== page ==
With the La Follette School’s emphasis on clear communication, Katie O’Sullivan has parlayed her interest in data analysis into a career that spans the public and private sectors.
As PricewaterhouseCoopers’(PwC) Midwest region practice director, the 2000 alum develops and drives project initiatives that affect six Midwest markets and the region as a whole.
“One of the projects that I’m most proud of is that of co-leader of PwC’s annual planning process for markets and sectors,” O’Sullivan says. “This project expands my role beyond a regional capacity and allows me to not just be part of the budgeting process, but also part of our firm’s overall strategic planning efforts.”
O’Sullivan says she has always been very analytical and focused on data analysis. “At La Follette, I learned how to take those skills and apply them to the real world,” she says. “I started out wanting to work in the public sector to help shape policy to ultimately have a positive effect on people’s lives. When I started school, I was not sure how that goal would develop into a career.”
In addition to honing her data analysis skills, O’Sullivan learned how to share her findings with stakeholders. “La Follette's curriculum emphasized how to communicate with leaders in a clear and concise fashion,” she says. “We were challenged to analyze problems, identify solutions, and then present our findings in a way that allowed the leader to make decisions quickly. During school, I did not appreciate how much I would use this skill, but now I use it on a daily basis.”
After graduating, she became a Budget Analyst with the City of Milwaukee and then a Budget Manager with Chicago Public Schools. “From my first job out of graduate school, I’ve been involved with the budgets and strategic planning efforts of my organizations,” O’Sullivan says. “Every day, I’m able to build on the skills that were developed in school.”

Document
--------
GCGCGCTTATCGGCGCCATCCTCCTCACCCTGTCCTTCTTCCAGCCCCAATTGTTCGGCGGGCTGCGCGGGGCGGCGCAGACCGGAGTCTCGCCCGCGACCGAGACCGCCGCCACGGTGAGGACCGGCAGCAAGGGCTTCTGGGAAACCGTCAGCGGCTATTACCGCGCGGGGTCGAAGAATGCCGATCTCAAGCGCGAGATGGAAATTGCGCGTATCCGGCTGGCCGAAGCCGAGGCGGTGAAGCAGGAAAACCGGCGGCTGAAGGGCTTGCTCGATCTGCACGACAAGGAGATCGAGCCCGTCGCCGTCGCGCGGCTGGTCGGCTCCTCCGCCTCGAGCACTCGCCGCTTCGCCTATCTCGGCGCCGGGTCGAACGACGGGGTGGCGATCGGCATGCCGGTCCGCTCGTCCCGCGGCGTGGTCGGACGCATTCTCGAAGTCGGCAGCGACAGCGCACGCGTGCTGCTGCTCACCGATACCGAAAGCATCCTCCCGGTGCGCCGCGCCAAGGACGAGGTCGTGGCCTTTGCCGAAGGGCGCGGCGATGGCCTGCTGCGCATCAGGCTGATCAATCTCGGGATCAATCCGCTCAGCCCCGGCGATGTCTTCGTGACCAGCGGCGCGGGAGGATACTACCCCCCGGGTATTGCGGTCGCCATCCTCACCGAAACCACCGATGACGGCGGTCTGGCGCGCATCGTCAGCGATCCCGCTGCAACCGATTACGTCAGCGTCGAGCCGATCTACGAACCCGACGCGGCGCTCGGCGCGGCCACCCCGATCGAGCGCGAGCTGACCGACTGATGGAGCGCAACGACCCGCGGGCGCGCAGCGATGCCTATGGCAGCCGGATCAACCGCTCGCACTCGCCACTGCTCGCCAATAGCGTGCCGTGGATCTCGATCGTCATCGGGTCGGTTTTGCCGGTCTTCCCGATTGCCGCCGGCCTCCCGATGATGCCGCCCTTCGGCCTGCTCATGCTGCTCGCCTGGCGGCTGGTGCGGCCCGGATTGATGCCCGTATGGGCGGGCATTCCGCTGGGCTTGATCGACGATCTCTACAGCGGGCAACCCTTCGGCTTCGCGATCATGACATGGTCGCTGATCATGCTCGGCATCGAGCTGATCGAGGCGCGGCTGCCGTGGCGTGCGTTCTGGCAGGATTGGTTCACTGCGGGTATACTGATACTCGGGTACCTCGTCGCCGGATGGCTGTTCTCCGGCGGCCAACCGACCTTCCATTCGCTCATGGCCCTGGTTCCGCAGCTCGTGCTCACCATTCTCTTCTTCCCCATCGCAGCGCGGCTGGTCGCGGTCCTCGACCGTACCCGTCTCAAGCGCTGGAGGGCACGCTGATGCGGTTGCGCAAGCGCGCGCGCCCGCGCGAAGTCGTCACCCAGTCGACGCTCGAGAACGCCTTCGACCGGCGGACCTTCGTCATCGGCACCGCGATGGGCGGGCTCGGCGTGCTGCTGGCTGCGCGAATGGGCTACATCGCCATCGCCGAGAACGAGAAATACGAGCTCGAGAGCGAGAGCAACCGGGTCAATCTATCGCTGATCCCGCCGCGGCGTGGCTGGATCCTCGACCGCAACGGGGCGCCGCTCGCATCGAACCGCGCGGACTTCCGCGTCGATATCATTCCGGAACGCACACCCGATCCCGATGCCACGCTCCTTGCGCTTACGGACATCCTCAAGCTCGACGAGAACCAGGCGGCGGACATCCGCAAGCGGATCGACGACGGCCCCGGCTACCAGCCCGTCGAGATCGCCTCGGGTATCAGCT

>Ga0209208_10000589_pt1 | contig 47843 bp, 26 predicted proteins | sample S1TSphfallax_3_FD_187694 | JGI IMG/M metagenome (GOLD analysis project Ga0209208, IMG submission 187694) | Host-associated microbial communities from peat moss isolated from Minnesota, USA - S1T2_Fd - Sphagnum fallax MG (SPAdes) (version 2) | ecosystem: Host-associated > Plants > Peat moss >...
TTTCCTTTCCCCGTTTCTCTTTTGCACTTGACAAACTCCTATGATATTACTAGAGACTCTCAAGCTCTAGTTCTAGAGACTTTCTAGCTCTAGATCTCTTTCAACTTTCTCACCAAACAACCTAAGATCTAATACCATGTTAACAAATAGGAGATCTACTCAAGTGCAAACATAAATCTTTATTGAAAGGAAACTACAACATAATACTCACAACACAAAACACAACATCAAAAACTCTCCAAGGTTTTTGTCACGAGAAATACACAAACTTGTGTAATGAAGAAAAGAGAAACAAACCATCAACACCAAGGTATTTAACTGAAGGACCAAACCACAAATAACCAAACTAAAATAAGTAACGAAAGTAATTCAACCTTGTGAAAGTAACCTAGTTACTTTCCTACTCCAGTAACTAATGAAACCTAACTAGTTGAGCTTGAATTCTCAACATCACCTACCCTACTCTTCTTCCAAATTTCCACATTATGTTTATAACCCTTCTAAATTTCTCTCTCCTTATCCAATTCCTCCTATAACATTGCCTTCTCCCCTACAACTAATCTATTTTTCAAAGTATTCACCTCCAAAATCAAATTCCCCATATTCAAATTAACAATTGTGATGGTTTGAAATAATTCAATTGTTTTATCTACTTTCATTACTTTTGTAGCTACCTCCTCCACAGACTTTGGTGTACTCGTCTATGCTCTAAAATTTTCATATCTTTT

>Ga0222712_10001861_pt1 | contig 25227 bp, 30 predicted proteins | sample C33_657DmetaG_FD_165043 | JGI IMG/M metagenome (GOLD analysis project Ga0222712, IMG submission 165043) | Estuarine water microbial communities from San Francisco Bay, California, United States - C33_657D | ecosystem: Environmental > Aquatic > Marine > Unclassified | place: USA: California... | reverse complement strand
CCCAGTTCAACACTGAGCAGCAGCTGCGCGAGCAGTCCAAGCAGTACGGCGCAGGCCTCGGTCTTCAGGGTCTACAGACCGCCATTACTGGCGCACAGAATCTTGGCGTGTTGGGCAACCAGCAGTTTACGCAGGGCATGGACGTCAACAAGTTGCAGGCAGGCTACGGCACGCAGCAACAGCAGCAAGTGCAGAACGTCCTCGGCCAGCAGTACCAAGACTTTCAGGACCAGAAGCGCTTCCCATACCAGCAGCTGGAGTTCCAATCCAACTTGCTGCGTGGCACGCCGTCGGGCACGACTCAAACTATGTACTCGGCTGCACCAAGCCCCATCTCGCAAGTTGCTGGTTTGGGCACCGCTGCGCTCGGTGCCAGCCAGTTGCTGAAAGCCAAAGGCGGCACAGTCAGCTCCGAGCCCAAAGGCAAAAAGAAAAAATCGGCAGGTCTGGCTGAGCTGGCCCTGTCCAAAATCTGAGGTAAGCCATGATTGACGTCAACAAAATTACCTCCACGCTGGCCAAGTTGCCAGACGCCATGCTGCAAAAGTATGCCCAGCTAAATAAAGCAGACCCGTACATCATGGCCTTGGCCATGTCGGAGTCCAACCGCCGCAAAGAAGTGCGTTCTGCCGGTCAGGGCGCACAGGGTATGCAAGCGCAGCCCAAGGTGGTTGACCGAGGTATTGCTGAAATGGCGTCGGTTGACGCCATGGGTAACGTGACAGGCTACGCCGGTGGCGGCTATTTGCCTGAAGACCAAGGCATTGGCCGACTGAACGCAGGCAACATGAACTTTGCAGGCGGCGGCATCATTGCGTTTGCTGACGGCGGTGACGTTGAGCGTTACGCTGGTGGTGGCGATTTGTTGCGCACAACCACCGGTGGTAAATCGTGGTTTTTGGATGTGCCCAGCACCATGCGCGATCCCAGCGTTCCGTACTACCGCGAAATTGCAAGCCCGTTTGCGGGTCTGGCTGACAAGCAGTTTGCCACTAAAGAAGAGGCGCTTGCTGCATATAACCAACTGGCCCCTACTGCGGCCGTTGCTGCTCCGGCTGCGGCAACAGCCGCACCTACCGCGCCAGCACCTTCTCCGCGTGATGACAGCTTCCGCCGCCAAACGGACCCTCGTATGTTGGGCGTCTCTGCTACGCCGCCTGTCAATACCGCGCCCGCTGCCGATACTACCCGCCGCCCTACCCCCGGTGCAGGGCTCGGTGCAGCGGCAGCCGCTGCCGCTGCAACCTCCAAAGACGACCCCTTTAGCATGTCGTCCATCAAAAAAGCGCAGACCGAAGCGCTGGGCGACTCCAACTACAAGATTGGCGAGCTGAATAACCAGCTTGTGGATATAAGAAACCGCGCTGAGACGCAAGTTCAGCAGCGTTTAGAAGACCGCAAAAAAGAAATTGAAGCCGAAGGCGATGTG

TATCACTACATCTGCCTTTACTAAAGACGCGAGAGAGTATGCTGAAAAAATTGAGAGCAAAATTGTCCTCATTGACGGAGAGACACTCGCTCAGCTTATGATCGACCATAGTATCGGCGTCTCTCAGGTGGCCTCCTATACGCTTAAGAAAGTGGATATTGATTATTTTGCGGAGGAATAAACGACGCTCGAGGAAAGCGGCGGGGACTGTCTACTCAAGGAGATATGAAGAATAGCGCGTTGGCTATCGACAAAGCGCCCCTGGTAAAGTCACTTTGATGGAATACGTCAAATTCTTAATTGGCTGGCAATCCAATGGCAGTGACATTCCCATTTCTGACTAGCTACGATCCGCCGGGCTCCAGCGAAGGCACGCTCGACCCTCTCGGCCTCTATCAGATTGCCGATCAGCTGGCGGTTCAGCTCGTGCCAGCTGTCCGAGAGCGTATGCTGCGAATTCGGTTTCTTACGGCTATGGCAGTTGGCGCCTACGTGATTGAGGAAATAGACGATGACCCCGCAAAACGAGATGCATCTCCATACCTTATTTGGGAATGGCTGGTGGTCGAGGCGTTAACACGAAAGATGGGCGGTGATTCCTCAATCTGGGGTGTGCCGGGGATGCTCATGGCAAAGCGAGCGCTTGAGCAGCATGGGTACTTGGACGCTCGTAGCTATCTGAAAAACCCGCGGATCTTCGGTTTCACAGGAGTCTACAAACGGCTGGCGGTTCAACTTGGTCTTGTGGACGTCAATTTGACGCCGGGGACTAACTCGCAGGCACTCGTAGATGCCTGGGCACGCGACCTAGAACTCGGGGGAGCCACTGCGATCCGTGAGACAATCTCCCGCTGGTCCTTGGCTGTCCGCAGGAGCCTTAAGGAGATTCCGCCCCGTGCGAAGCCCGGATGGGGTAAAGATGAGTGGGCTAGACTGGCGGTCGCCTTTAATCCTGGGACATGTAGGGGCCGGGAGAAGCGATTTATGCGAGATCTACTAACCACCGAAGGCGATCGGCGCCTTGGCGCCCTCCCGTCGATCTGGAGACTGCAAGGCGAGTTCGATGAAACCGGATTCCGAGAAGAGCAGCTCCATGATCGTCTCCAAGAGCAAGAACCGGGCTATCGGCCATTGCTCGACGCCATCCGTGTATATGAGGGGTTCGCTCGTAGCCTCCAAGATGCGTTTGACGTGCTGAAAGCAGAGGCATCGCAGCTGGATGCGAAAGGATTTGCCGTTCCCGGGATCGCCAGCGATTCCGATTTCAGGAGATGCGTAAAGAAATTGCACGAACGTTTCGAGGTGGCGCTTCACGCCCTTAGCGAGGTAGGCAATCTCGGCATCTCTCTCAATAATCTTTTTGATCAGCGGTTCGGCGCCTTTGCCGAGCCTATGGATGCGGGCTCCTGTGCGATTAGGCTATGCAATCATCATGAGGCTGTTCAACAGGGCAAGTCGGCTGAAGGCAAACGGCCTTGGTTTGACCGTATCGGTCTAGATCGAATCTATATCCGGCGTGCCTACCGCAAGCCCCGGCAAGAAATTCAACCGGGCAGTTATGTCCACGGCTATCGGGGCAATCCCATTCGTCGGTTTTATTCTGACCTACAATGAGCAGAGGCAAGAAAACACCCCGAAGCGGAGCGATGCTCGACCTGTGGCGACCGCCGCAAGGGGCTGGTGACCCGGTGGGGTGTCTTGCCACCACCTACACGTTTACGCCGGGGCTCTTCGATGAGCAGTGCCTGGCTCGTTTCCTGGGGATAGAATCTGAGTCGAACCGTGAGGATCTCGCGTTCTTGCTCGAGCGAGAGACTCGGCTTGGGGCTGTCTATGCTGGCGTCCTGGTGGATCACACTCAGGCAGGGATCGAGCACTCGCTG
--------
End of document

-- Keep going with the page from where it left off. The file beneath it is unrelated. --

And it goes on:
From Chicago, O’Sullivan headed to the Twin Cities, joining PwC in 2006. “While I no longer work in the public sector, I continue to have the same goals as I did when I started school,” O’Sullivan says. “I’m still working on budgets and helping my teams succeed. What has changed is simply the organization for which I work.”
She and her husband live with their 6-year-old daughter in a suburb of Minneapolis. “We make sure to show our Badger pride in Gopher country and get back to Madison as often as we can,” O’Sullivan says.”
O’Sullivan also shares her skills with several area nonprofit organizations. “I am a steering committee member for the Greater Twin Cities United Way’s Women United,” she says “This group focuses on helping children succeed when they enter kindergarten and providing women with innovative career training to create pathways out of poverty. All of the money donated by the Women United members is distributed by this group to fund projects in support of these efforts. Volunteering has always been an integral part of my life.”